A powerful earthquake shook Italy's industrial and densely populated northeast early Sunday, killing at least six people, felling homes and factories and reducing historic buildings to rubble.
Emergency services said dozens had been injured in the magnitude 6.0 quake, which struck in the middle of the night, sending thousands of people running into the streets in towns and cities across the Emilia Romagna region.
Emergency workers were sifting through the rubble of collapsed buildings for victims, hours after the quake and several aftershocks struck at 0200 GMT.
Four of the dead were night-shift workers in factories which collapsed, including two who were crushed when the roof of a ceramics factory caved-in in the town of Sant'Agostino.
A 37-year-old German woman and another woman aged over 100 were reported to have died from shock.
The quake caused "significant" damage to historic buildings as it rattled the cities of Bologna, Ferrara, Verona and Mantua, Italy's culture ministry said.
"According to first reports, damage to the cultural heritage is significant," the ministry said, adding that it was carrying out "more detailed verifications with firemen and the civil protection service."
Italian television showed many historic buildings, including churches, reduced to rubble. Cars had been crushed under falling masonry, and the Civil Protection Agency had evacuated hundreds of elderly and vulnerable people to makeshift communal shelters in Finale Emilia and towns near the epicentre.
The roof of a recently renovated sixth-century chapel in San Carlo, near Ferrara, caved in, exposing statues of angels to the sky.
Claudio Fabbri, a 37-year-old architect, told AFP the restoration had taken eight years. "Now there's nothing left to do," he said despondently.
People were out in the street, fearful of going indoors, as the odour of gas hung in the air.
Retired electrician Claudio Bignami, 68, said: "I went out because I felt the house moving. Furniture was falling over. It was chaos. Everyone was running in every direction."
Aldra Bregoli, 73, who had pulled on a sweater over her nightgown, said: "I had to get out quickly. I can't go back home. I'm afraid."
Authorities said the quake's epicentre was the commune of Finale Emilia, 36 kilometres (22 miles) north of Bologna, at a depth of only 5.1 kilometres (3.2 miles).
One of the men killed in the ceramics factory collapse, Nicola Cavicchi, 35, "wanted to go to the seaside but because of the bad weather forecast he decided to go to work to replace a colleague who was sick," a family member told local media.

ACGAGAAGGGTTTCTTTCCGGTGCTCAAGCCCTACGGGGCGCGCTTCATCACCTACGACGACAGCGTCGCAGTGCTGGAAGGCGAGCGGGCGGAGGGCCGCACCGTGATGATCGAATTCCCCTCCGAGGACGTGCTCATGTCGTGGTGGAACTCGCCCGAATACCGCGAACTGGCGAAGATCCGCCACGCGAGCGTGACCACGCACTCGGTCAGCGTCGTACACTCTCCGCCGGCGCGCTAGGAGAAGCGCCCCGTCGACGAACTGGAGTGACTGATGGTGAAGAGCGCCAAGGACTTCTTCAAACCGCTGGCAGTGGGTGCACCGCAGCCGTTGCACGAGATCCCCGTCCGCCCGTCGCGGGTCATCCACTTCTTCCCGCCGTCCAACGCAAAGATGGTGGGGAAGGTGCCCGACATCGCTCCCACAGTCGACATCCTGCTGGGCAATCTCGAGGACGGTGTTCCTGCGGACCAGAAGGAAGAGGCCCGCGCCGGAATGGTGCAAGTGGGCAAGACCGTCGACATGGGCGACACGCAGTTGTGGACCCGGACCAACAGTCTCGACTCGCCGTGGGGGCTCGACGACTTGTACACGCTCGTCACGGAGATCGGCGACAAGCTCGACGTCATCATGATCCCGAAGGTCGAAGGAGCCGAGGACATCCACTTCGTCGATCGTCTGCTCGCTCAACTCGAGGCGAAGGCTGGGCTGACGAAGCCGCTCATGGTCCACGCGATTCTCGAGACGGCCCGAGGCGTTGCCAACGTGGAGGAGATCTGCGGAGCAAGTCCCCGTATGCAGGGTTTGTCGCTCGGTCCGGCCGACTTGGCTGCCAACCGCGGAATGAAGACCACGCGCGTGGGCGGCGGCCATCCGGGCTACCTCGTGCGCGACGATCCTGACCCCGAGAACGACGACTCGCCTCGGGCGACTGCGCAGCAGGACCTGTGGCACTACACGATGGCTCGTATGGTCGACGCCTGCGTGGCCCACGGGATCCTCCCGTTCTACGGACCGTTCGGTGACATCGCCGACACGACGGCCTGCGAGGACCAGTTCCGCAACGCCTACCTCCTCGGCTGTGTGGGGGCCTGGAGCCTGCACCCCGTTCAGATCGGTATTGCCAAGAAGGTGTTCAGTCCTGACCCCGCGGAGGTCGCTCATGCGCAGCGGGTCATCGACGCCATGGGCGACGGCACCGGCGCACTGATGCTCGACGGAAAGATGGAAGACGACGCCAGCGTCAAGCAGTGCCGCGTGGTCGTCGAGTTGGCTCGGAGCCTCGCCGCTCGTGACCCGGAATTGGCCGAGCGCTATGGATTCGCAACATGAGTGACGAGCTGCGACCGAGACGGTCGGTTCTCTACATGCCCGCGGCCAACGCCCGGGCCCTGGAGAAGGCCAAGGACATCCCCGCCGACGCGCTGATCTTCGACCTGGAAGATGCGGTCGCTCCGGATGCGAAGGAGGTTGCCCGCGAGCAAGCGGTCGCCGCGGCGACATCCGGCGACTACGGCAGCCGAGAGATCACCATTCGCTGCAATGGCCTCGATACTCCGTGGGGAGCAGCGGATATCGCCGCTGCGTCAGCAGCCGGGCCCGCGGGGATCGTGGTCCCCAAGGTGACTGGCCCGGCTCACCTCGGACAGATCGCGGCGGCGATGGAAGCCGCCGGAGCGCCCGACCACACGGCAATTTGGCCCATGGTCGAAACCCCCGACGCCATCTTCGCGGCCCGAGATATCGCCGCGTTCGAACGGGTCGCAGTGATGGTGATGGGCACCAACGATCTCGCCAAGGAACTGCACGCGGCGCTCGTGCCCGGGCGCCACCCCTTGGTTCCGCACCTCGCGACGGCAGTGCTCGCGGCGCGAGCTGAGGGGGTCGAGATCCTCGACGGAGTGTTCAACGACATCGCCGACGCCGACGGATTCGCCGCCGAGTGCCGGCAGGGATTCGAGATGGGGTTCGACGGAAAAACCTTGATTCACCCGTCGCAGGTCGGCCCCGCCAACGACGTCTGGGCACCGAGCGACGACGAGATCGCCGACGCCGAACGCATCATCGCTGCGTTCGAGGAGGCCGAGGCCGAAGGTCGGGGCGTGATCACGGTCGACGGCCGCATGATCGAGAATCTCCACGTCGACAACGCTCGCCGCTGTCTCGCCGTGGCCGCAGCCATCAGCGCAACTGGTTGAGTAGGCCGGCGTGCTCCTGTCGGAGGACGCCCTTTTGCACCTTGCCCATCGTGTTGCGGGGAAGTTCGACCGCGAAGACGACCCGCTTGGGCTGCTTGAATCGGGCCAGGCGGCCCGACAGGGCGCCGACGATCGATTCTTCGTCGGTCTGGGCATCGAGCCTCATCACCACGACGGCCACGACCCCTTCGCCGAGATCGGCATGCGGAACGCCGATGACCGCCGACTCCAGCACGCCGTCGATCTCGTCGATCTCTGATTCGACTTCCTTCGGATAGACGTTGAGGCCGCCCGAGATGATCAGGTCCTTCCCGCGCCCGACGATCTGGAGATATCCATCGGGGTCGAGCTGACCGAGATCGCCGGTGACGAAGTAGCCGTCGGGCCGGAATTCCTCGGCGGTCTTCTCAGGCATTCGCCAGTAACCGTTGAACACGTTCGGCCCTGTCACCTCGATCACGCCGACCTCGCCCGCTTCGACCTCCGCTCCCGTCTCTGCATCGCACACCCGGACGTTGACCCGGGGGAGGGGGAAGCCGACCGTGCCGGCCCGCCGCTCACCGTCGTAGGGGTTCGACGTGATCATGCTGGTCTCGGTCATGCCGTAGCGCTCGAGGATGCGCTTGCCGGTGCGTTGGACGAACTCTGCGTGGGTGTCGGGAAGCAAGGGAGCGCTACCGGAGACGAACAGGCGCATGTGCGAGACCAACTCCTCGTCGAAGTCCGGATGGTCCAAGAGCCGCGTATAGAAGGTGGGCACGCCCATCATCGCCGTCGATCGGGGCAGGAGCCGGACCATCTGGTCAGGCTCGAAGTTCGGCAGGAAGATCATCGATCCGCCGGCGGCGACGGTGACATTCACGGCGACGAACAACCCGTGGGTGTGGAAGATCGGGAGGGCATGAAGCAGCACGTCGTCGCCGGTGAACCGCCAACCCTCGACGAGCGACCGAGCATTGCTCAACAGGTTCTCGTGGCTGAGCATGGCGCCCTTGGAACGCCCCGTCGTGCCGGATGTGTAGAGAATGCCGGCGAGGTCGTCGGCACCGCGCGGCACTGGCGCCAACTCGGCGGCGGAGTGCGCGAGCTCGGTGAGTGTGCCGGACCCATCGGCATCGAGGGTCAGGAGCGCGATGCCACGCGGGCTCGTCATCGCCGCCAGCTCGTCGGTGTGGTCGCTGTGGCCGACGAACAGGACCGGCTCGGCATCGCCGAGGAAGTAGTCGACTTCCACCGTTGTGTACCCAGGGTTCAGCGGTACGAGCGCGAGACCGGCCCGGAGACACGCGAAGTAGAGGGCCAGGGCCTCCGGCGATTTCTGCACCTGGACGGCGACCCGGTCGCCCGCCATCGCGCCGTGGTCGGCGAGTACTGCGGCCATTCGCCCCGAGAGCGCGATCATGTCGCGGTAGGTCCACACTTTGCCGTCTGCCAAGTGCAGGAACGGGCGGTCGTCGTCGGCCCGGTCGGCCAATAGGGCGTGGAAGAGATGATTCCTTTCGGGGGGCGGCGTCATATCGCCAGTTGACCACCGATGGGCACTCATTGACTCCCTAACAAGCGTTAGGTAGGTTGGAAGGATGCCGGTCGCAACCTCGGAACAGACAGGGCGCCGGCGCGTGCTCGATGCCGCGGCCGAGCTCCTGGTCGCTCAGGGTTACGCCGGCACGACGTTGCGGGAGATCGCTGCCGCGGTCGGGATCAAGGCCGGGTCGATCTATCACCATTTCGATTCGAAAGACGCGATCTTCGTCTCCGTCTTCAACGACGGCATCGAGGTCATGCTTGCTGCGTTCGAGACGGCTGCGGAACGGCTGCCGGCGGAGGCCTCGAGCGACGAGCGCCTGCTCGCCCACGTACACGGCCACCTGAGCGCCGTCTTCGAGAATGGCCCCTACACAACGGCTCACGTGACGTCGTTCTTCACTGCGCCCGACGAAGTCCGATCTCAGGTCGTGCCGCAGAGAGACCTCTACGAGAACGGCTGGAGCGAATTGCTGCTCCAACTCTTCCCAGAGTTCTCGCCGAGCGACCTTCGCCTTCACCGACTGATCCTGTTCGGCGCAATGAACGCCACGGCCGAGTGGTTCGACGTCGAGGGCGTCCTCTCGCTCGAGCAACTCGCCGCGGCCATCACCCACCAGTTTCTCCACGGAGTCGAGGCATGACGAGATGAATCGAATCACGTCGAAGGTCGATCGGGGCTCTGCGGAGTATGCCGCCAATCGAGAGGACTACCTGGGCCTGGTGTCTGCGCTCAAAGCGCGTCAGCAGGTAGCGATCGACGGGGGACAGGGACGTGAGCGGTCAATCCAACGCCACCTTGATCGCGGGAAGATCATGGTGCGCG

A 29-year-old Moroccan man was killed by a falling girder when a factory building collapsed in the small town of Ponte Rodoni di Bondeno.
The body of a fourth night-shift worker was found in the early afternoon under fallen masonry at a factory in a nearby village.
In Finale Emilia, firefighters rescued a five-year-old girl who was trapped in the rubble of her house after a rapid series of phone calls between a local woman, a family friend who was in New York and emergency services.
The region shaken by the quake is Italy's industrial heartland but also home to priceless architectural and art treasures. The historic centre of Ferrara is classified as a UNESCO World Heritage site.
Hospitals were evacuated as a precautionary measure.
Telephone switchboards of emergency services were inundated with calls immediately after the quake.
Earlier a 4.1 magnitude quake shook the Lombardy region around Milan, Italy's financial and business capital, and was felt in the historic cities of Modena, Mantua and Rovigo as well as Ferrara.
Seismic experts said the relatively small size of the aftershocks meant the worst was likely over.
In a show of calm nerves, officials opened polls as planned for the second round of local elections in the cities of Piacenza, Parma, Budrio and Comacchio.
Enzo Boschi, a reputed seismologist in Italy, said: "It is not true that there are never earthquakes in the Po plain. Ferrara suffered a very big one in the 15th century. You can still see the traces."
"Italy is a very quake-prone country. What we can say is that 5.9 or 6.0 is the maximum strength there has ever been in these zones in the past."
In March 2009, a 6.3 magnitude quake devastated the central city of l'Aquila, killing some 300 people and leaving tens of thousands homeless.